That word "immediately" speaks volumes to me. Jesus invites would-be disciples into a new way of seeing the world. He invites them to walk along a path of compassion, love, forgiveness, mercy and reconciliation. The path is so attractive and so inviting that they don't even have to think twice about whether or not to follow- no hedging their bets, no "cost-benefit" analysis. They just "throw caution to the wind," as they turn away from their old lives, and "immediately" walk along this new spiritual path.

After reading this story about Jesus' disciples, I also read some of the stories about the disciples of Buddha. 

The disciples of Buddha likewise made a radical turn away from their old way of life in order to follow in the Buddha's path.  Many of those first disciples came from royalty and wealth. They led lives of luxury and even opulence, and they "immediately" gave it all up to follow the path of enlightenment to which the Buddha pointed.  They shaved their heads. Their only garment was a patched-up saffron robe. They went around begging for food and slept under trees because they had no homes.  The Buddha's path they embraced was so attractive, so filled with peace, that they willingly gave up their former comfortable lives without a second thought in order to follow that way of enlightenment. 

In my morning meditation today, I have been thinking about these parallel stories about the disciples of Jesus and the disciples of Buddha.  For me, whenever I read any stories in any scriptures, I never think of them as being historical accounts of past events that happened to people long ago. These scripture stories are always "icons" and "templates" - never confined to a particular time or place, they are universal stories providing wisdom for anyone who walks on any spiritual path. 

As I see it, many people today treat their religion or their spiritual path like a hobby to be toyed with from time to time, but not really taken all that seriously. 

Religious people may attend church on occasion, but for many by the time the service is over, it's back to living "real life" in the everyday world, and the time in church is put on a convenient shelf out of sight and out of mind. 

Today lots of people do not identify as being religious but they do label themselves as "spiritual."  As I see it, far too often non-religious "spirituality" is also treated more like a  convenient hobby to play with from time to time rather than to be taken too seriously. A morning meditation, quiet time on a yoga mat - all laudable practices, but after the quiet time, it's back to the real world-  and the mat gets put way on a shelf for another time.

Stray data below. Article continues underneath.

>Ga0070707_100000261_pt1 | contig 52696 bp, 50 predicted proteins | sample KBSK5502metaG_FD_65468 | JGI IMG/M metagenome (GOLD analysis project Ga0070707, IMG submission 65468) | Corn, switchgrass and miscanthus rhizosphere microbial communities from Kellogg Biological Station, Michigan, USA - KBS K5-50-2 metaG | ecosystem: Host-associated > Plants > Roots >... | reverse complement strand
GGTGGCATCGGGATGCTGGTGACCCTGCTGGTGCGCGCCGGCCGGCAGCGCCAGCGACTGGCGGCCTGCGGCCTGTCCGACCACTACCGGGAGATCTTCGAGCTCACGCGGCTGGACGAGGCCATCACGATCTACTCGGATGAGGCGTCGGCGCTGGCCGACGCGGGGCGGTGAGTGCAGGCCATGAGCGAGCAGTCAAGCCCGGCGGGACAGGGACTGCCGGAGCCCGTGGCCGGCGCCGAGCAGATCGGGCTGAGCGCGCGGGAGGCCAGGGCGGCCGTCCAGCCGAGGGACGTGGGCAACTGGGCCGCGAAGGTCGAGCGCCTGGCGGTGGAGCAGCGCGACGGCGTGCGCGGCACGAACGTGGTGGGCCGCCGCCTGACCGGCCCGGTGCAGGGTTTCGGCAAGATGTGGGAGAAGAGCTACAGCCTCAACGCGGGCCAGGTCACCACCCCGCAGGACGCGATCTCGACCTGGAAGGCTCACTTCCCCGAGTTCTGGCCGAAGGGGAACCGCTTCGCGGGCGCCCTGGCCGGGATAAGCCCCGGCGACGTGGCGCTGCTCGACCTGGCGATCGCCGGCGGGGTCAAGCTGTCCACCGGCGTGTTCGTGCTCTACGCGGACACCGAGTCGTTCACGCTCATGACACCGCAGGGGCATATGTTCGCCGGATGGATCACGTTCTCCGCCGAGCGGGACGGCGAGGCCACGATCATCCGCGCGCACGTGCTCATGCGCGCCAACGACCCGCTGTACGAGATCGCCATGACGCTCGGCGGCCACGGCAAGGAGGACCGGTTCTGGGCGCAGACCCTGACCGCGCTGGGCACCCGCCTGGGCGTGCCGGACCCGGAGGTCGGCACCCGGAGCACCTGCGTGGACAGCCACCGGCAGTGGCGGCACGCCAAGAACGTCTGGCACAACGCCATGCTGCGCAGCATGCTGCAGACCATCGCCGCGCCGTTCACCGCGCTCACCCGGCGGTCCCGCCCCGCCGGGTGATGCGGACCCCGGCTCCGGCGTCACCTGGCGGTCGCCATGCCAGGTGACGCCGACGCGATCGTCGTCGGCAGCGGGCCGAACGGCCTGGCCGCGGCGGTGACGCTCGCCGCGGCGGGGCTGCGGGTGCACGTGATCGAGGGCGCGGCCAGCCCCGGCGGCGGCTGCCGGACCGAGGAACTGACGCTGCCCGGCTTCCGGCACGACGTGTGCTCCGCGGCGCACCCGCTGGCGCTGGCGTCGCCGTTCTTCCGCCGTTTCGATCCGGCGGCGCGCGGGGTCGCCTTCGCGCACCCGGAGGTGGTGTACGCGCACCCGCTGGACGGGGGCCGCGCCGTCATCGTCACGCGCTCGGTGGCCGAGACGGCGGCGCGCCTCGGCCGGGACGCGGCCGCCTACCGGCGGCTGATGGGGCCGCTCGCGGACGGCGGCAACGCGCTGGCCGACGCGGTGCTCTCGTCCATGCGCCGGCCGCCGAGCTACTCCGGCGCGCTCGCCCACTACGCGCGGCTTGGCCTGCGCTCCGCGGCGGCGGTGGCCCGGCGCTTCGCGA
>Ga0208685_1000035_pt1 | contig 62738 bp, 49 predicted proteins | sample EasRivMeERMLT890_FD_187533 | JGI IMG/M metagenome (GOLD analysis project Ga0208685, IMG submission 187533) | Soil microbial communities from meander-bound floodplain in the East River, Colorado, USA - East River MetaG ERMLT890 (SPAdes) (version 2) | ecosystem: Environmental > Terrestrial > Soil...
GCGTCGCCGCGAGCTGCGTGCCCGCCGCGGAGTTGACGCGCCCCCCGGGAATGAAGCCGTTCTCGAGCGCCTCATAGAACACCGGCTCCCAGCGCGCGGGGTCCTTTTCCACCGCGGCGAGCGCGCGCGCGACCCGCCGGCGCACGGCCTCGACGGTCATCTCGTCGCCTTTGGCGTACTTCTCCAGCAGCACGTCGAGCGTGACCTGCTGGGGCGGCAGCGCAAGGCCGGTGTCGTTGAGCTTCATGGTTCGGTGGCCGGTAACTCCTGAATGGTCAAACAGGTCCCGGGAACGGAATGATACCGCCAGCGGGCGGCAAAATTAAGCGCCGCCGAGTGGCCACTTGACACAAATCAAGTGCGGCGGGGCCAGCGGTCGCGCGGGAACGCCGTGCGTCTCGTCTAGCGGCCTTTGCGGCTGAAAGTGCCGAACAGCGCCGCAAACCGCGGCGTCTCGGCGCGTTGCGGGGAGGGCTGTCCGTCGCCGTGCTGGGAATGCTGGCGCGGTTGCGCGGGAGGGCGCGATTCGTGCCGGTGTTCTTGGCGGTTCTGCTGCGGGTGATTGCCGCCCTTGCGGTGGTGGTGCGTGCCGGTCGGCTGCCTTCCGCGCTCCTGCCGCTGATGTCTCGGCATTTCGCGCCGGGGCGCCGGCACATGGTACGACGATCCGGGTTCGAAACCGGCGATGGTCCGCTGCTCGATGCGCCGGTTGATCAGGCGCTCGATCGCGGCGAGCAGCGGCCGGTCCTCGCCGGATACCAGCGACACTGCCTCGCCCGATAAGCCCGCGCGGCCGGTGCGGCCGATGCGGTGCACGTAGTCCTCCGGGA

The parallel stories about walking on the spiritual path found in the Christian as well as Buddhist scriptures teach me that spirituality is not a hobby - it's  a way of life.  

You don't have to shave your head and don saffron robes or join the priesthood to fully embrace a spiritual path.  But as I see it, if you walk a spiritual path, that pathway serves as the very foundation and basic direction for how you live every aspect of your life.  You don't just dip your toe into the spiritual life.  

Throwing all caution to the wind you dive into it.

This morning when I woke up, I put on my contact lenses (I'd be rather blind if I didn't do this). Everything I see this day is seen through the lenses of my glasses.  As I see it, my spiritual path is like these lenses. I see the world through the lens of the path I have embraced -everything I think or do or say is viewed through the lens of the path I have chosen to follow.  

I have chosen to follow the path of the Christ. I leave my old nets on the shore and without a second thought, I "immediately" follow his way. 

my book on amazon

Thursday, January 23, 2014

A Lively Exchange of Ideas

-in the center of my nearby town-

Several years ago I had an opportunity to visit Greece, and I spent a few days in the wondrous city of Athens.  There was something very special about being in that city.  I realized just how much I, as a Westerner, had been influenced by the ideas that emerged out of that ancient Greek culture.

In Athens, one place was particularly poignant for me - a large "green space" in the center of the city, the ancient "agora," the "marketplace."